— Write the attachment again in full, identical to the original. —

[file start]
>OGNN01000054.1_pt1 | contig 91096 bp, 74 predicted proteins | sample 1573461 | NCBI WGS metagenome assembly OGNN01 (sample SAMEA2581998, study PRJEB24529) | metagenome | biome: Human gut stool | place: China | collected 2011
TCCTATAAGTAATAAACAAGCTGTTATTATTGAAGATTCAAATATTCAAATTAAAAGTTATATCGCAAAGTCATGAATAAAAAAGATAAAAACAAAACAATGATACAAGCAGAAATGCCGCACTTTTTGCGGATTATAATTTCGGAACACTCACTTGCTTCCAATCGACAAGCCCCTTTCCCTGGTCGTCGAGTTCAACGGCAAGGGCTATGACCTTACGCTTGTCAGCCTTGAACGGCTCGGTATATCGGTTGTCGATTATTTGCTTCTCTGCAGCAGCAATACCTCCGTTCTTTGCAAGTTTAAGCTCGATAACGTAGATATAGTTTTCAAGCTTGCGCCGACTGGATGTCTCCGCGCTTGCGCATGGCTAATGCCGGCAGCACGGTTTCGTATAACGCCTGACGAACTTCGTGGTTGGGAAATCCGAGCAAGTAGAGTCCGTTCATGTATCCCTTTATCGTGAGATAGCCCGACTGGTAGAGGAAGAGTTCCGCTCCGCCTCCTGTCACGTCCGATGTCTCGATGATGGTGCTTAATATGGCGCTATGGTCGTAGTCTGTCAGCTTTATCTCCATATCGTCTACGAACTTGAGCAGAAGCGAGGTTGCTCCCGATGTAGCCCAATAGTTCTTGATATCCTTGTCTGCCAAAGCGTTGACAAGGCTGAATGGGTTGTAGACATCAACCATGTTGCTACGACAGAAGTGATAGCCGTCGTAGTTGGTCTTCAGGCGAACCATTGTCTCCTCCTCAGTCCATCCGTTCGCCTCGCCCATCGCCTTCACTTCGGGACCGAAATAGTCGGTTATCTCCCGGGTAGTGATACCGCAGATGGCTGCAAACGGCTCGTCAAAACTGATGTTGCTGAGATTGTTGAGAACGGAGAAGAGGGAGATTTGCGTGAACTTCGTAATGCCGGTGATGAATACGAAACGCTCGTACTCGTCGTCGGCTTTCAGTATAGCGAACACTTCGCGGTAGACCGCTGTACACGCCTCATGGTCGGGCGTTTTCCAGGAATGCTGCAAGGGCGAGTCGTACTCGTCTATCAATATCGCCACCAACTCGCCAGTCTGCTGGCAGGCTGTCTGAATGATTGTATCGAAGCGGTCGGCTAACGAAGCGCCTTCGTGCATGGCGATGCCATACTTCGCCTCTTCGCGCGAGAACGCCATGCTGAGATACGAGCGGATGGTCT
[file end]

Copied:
>OGNN01000054.1_pt1 | contig 91096 bp, 74 predicted proteins | sample 1573461 | NCBI WGS metagenome assembly OGNN01 (sample SAMEA2581998, study PRJEB24529) | metagenome | biome: Human gut stool | place: China | collected 2011
TCCTATAAGTAATAAACAAGCTGTTATTATTGAAGATTCAAATATTCAAATTAAAAGTTATATCGCAAAGTCATGAATAAAAAAGATAAAAACAAAACAATGATACAAGCAGAAATGCCGCACTTTTTGCGGATTATAATTTCGGAACACTCACTTGCTTCCAATCGACAAGCCCCTTTCCCTGGTCGTCGAGTTCAACGGCAAGGGCTATGACCTTACGCTTGTCAGCCTTGAACGGCTCGGTATATCGGTTGTCGATTATTTGCTTCTCTGCAGCAGCAATACCTCCGTTCTTTGCAAGTTTAAGCTCGATAACGTAGATATAGTTTTCAAGCTTGCGCCGACTGGATGTCTCCGCGCTTGCGCATGGCTAATGCCGGCAGCACGGTTTCGTATAACGCCTGACGAACTTCGTGGTTGGGAAATCCGAGCAAGTAGAGTCCGTTCATGTATCCCTTTATCGTGAGATAGCCCGACTGGTAGAGGAAGAGTTCCGCTCCGCCTCCTGTCACGTCCGATGTCTCGATGATGGTGCTTAATATGGCGCTATGGTCGTAGTCTGTCAGCTTTATCTCCATATCGTCTACGAACTTGAGCAGAAGCGAGGTTGCTCCCGATGTAGCCCAATAGTTCTTGATATCCTTGTCTGCCAAAGCGTTGACAAGGCTGAATGGGTTGTAGACATCAACCATGTTGCTACGACAGAAGTGATAGCCGTCGTAGTTGGTCTTCAGGCGAACCATTGTCTCCTCCTCAGTCCATCCGTTCGCCTCGCCCATCGCCTTCACTTCGGGACCGAAATAGTCGGTTATCTCCCGGGTAGTGATACCGCAGATGGCTGCAAACGGCTCGTCAAAACTGATGTTGCTGAGATTGTTGAGAACGGAGAAGAGGGAGATTTGCGTGAACTTCGTAATGCCGGTGATGAATACGAAACGCTCGTACTCGTCGTCGGCTTTCAGTATAGCGAACACTTCGCGGTAGACCGCTGTACACGCCTCATGGTCGGGCGTTTTCCAGGAATGCTGCAAGGGCGAGTCGTACTCGTCTATCAATATCGCCACCAACTCGCCAGTCTGCTGGCAGGCTGTCTGAATGATTGTATCGAAGCGGTCGGCTAACGAAGCGCCTTCGTGCATGGCGATGCCATACTTCGCCTCTTCGCGCGAGAACGCCATGCTGAGATACGAGCGGATGGTCT